In one single hike, you get to enjoy some of the best attractions that Yellowstone backcountry camping has to offer. You have wildlife and waterfalls, hot springs and geysers, and alpine meadows. Of course, you have mosquitos too. Just try an overnight trip to Firehole Meadows and you’ll definitely be amazed.
It’s a moderate hike, and you won’t even notice the 17 miles going by. That’s because so many attractions will occupy your mind. You’ll need to reserve an extra 2 hours in your Yellowstone backcountry planner so you can check out all the terrific sights.
The trail starts at the Biscuit Basin Trailhead, which can be quite busy. That’s why you need to start early. Here you have 2 boardwalk loops that let you through the basin so you get a chance to see these terrific geysers. You should reserve at least half an hour for this.
After that, you can head west on the trail heading to the Madison Plateau. A short distance after leaving Biscuit Basin, the trail will fork and you have a choice to make. You can go left to Mystic Falls, or turn right for the Upper Geyser Basin Overlook. Both these trails will again merge in just a mile.
The Mystic Falls option has gorgeous falls, falling 70 feet from the Madison Plateau into Biscuit Basin. If you turn right, the Upper Geyser Basin Overlook gives you a view of the awesome basin and lets you watch the eruption of Old Faithful.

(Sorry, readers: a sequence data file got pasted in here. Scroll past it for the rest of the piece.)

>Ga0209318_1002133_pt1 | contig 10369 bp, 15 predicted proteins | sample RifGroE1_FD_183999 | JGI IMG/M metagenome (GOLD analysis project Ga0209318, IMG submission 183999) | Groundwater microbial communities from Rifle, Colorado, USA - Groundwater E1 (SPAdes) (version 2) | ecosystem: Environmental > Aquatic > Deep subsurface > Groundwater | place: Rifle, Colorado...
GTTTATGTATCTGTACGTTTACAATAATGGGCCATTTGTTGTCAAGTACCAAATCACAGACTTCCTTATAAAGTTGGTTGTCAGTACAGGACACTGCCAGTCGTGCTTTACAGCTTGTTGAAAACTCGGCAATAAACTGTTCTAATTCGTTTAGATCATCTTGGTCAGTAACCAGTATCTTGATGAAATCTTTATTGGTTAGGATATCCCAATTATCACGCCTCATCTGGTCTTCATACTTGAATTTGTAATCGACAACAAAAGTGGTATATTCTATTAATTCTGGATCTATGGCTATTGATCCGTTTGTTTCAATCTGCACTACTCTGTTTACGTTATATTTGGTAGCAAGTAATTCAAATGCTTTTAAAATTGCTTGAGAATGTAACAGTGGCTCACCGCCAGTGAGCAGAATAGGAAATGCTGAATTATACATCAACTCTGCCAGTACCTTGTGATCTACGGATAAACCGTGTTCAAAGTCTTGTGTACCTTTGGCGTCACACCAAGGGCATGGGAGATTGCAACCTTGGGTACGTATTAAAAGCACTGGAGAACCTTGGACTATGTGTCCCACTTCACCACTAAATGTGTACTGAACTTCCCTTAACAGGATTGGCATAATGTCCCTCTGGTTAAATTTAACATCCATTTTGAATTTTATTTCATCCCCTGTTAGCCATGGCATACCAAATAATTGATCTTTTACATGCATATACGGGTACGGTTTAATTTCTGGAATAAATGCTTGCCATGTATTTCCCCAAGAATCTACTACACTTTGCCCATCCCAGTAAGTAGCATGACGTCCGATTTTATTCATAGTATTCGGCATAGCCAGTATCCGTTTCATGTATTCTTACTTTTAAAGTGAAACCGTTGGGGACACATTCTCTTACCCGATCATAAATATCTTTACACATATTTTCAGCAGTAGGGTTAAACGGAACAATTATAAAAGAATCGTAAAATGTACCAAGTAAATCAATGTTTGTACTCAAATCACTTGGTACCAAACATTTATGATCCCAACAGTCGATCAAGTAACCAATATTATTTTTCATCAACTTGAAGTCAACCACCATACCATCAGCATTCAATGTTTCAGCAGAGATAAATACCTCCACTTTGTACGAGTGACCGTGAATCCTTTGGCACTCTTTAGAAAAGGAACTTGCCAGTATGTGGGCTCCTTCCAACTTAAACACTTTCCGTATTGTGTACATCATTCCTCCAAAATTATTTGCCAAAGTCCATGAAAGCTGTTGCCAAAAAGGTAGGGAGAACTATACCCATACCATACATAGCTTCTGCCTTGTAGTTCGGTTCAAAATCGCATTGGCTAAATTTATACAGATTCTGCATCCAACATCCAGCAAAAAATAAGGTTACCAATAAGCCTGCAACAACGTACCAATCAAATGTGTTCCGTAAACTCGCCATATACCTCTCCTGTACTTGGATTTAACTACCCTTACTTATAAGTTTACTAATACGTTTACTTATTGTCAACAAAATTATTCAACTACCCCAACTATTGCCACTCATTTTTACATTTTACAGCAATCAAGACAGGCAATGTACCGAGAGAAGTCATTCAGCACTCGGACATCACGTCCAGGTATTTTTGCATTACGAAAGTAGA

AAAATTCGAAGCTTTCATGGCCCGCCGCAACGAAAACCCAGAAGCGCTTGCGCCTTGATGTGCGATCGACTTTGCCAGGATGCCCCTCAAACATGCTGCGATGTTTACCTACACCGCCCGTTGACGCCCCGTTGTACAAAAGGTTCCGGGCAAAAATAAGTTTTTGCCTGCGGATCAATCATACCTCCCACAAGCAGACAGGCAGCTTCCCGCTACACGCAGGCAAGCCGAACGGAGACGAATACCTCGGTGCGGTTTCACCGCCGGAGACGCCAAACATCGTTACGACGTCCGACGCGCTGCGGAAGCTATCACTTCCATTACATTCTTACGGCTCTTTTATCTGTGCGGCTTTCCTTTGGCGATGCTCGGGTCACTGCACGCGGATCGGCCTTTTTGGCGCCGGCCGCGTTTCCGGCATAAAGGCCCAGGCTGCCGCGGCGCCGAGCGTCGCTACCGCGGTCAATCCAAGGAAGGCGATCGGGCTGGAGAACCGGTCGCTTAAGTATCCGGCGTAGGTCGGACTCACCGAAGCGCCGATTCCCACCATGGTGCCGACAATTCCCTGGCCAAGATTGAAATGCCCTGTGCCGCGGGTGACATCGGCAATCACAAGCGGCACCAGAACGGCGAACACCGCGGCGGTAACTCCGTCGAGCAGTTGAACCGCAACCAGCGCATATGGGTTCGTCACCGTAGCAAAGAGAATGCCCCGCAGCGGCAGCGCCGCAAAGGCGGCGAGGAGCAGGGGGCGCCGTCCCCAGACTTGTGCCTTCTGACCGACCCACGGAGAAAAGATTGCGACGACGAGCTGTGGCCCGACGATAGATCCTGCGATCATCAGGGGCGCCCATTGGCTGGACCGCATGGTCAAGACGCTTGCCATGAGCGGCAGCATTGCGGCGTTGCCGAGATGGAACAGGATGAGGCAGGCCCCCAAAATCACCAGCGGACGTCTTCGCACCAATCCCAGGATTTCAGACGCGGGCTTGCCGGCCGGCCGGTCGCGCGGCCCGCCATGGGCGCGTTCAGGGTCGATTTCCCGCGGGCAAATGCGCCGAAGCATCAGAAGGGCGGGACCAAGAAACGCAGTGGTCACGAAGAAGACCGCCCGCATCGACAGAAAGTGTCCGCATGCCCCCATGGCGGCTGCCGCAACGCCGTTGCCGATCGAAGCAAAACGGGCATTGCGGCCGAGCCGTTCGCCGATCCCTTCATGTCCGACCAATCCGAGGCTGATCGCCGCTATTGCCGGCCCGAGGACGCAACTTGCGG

There’s also the option to see both Yellowstone backpacking trails. You can turn right first for Old Faithful and then get on the trail for the Mystic Falls. This adds 2 miles to the hike, but it’s worth the effort.
That’s just the start, as you will also encounter various falls, pools, geysers and other attractions along the way. You can use campsites too, where you can gaze at stars, watch birds, and even go fishing. The hike ends at the Freight Road Trailhead.
Summary: You enjoy an alpine meadow campsite with hikes that come with waterfalls and fantastic geysers. The mosquitos will be a problem again, however.
If you’re looking for early season backpacking in Yellowstone, then the Black Canyon is a favorite option. You have 12 different campsites within the area, and you can really enjoy a stay of 1 to 3 nights. This Black Canyon is a river canyon that’s 2,000 feet deep, and it’s somewhat hidden on the northern side of the Blacktail Deer Plateau.
The hike goes for 14 miles, and it includes crossing on an awesome suspension bridge to get to the other side of the river. The trail goes east towards the Hellroaring Trailhead, but you have other Yellowstone backpacking trips to pick along the way if you have the endurance for extra miles. One of these options lets you see the Knowles Falls, though you add 4 miles to your trip.
Backpacking through Yellowstone on this trail won’t have you deal with too many other people in the hike. Use the private campsites along the river and its tributaries, as their placements offer fantastic views for your overnight stays.